Head of the Class

Waiting for something to click

By Renee Phile

I teach commas and stuff. Even through the summer. Some of my students are high-schoolers. Some are grandmas. More are in-between. Nothing thrills me more than a classroom of students who are ready — or not — to hear about where the semicolon goes or where it absolutely doesn’t belong. Nothing thrills me more than when a student asks, “Ms. Phile, could you look at this paragraph? Does it flow?” or “Hey, Ms. Phile, look at this sign I saw at the gas station. It’s missing an apostrophe. If I had a Sharpie I would have corrected it.”

Then there’s that point in the semester when all the papers, projects and tests need grading. Final exams are pending, grades are due. Everyone is exhausted and irritable, and I begin to wonder why the hell I started teaching in the first place. I spend every waking moment — at my son’s baseball games, waiting for a table at restaurants, sitting in meetings, at the stoplight — grading papers. Emails flood my inbox:

“Ms. Phile, can I have an extension on the paper?” (No way. You have known about the due date for six weeks.)

“Ms. Phile, sorry I won’t be in class today. My pigs got loose.” (True story.)

“Ms. Phile, I can’t come to class today or the rest of the week because my grandmother died.” (Hmmmm . . . that’s the third time she’s passed away. Obviously a very, very serious illness.)

“Ms. Phile, I know I haven’t done much this semester, but can I get extra credit?” (You can’t get extra credit when you didn’t get regular credit.)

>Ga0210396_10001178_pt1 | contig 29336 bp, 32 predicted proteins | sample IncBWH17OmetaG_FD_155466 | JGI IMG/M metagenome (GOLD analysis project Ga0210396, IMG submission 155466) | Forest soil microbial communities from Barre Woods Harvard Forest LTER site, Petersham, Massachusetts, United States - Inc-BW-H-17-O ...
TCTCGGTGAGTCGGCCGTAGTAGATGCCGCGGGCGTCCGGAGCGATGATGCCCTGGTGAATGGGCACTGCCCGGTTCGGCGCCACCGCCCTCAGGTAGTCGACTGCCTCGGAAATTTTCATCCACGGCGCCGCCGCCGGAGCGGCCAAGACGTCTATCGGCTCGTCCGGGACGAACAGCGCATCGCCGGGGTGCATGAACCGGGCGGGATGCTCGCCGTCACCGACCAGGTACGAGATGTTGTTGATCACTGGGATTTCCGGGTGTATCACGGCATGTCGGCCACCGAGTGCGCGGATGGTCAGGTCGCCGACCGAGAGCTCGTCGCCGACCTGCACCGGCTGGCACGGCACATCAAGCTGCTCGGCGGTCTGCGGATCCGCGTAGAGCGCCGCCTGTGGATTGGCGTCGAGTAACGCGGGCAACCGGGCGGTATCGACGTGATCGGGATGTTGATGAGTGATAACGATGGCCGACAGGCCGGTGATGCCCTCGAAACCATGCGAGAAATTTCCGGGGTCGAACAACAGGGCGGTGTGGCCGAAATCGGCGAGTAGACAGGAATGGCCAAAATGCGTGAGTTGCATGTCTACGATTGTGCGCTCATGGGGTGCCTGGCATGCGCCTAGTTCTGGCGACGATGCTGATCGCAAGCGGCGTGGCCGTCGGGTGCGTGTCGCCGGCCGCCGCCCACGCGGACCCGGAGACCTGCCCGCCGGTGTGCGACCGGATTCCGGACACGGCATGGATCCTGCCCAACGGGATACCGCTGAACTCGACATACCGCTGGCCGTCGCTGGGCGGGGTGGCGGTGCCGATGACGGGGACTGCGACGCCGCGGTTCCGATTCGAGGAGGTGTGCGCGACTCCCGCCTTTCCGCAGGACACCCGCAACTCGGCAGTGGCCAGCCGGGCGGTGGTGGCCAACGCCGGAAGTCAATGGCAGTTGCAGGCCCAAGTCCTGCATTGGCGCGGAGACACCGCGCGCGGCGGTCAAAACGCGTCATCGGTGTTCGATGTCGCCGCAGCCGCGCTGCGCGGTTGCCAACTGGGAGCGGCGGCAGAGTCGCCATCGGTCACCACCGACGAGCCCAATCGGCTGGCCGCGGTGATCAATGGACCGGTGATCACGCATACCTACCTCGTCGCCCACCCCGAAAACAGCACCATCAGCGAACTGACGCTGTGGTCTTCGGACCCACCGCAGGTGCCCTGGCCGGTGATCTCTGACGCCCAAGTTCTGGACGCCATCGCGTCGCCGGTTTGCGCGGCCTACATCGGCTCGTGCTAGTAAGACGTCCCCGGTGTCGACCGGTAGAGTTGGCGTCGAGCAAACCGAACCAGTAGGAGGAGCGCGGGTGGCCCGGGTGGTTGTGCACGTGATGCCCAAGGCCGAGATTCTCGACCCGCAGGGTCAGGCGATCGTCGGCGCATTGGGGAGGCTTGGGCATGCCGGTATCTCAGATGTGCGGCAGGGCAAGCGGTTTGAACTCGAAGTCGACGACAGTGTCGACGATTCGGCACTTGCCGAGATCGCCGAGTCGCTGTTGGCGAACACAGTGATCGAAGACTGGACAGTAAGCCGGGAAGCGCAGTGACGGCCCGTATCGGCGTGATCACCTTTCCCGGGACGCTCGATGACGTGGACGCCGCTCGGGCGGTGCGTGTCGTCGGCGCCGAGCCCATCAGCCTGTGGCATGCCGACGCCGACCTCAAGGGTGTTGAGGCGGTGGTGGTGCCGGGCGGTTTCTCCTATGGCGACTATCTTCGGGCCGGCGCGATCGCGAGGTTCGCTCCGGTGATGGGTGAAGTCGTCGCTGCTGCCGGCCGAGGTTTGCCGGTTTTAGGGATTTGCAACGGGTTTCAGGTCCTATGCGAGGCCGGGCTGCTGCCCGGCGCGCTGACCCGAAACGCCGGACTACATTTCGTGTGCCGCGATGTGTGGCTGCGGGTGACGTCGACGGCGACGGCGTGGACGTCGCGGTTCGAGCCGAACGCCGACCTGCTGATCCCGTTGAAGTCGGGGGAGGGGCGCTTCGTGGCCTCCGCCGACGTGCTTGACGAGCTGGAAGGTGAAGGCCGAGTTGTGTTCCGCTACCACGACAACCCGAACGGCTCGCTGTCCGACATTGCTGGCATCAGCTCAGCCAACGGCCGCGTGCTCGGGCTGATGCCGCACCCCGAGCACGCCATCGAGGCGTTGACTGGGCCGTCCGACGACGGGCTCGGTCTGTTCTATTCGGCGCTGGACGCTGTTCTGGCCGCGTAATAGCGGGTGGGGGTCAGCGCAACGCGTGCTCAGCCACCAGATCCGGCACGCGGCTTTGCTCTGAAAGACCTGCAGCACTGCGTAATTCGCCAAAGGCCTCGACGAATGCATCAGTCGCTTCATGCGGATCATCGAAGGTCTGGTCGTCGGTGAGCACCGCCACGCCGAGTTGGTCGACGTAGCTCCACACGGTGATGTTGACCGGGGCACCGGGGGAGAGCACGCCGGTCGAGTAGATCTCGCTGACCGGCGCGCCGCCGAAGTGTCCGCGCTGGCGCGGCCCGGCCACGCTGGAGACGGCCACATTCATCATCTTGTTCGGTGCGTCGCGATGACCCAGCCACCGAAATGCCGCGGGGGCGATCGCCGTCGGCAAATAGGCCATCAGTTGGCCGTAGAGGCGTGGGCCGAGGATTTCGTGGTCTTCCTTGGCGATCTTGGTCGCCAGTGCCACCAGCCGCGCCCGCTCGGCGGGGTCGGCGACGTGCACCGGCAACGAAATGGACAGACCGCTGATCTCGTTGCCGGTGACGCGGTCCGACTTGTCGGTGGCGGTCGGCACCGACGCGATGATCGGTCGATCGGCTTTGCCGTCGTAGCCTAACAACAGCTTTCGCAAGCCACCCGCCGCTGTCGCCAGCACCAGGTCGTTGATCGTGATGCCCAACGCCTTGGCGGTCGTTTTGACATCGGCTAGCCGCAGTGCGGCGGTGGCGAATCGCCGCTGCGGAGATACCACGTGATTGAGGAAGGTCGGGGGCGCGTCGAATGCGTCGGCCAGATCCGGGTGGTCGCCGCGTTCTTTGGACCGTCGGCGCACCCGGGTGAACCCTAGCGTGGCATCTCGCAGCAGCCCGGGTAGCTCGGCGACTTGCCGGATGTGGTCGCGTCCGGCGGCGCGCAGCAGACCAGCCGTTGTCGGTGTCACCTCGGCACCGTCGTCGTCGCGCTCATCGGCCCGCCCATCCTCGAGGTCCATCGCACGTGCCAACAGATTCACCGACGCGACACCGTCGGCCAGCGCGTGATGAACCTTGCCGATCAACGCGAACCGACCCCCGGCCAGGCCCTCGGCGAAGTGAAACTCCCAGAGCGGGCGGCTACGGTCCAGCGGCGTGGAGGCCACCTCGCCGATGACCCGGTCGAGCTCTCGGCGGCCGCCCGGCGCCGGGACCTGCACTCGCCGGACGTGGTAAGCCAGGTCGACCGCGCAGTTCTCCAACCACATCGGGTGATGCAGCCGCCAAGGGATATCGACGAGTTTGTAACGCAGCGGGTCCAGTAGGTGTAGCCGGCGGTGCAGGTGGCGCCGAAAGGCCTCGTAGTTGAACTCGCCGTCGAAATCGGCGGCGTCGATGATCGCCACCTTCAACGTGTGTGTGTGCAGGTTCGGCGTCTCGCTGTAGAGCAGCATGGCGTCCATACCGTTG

“Ms. Phile, I know I didn’t turn in the past four papers, but can I turn them in still? I promise I did them.” (I can’t even reply to this one.)

“Ms. Phile, we have a beach house rented that week.” (Can I come and bring the boys?)

And my favorite how-to-endear-yourself-to-the-teacher, cringe-worthy question:

“Ms. Phile, sorry I missed class yesterday. Did I miss anything important?” (Ouch.)

At this point in the semester I’m thinking I may go back to school for something else, maybe carpentry or piano tuning or snake charming. But, the truth is the magical moments when a student lights up and “gets it” make my job amazing. The moment when a student’s writing improves; the moment when a student overcomes the fear of talking in front of others; the moment when I notice students teaching each other. Those moments keep me from getting a basket and a flute.

Let me invite you into my summer class: Research papers, which they have been working on for six weeks, are due tonight by 11:55 p.m. I walk into a room of talkative students and one, who I will call Matt, pipes up from the back row:

“Ms. Phile, what will it take for you to extend the due date until tomorrow? Money? Doughnuts? Reese’s cups? I know how you love Reese’s cups.”

“Matt, you’ve known the due date for six weeks. It’s in stone.”

An older student in the front row, who probably finished his research paper two weeks ago, rolls his eyes and mumbles under his breath, “I don’t envy your job.”

My 11 years of teaching flashed through my brain — whirlwinds, valleys, mountains, mostly mountains.

“I don’t know why not. You should,” I said.  PS

Renee Phile loves being a teacher, even if it doesn’t show at certain moments.

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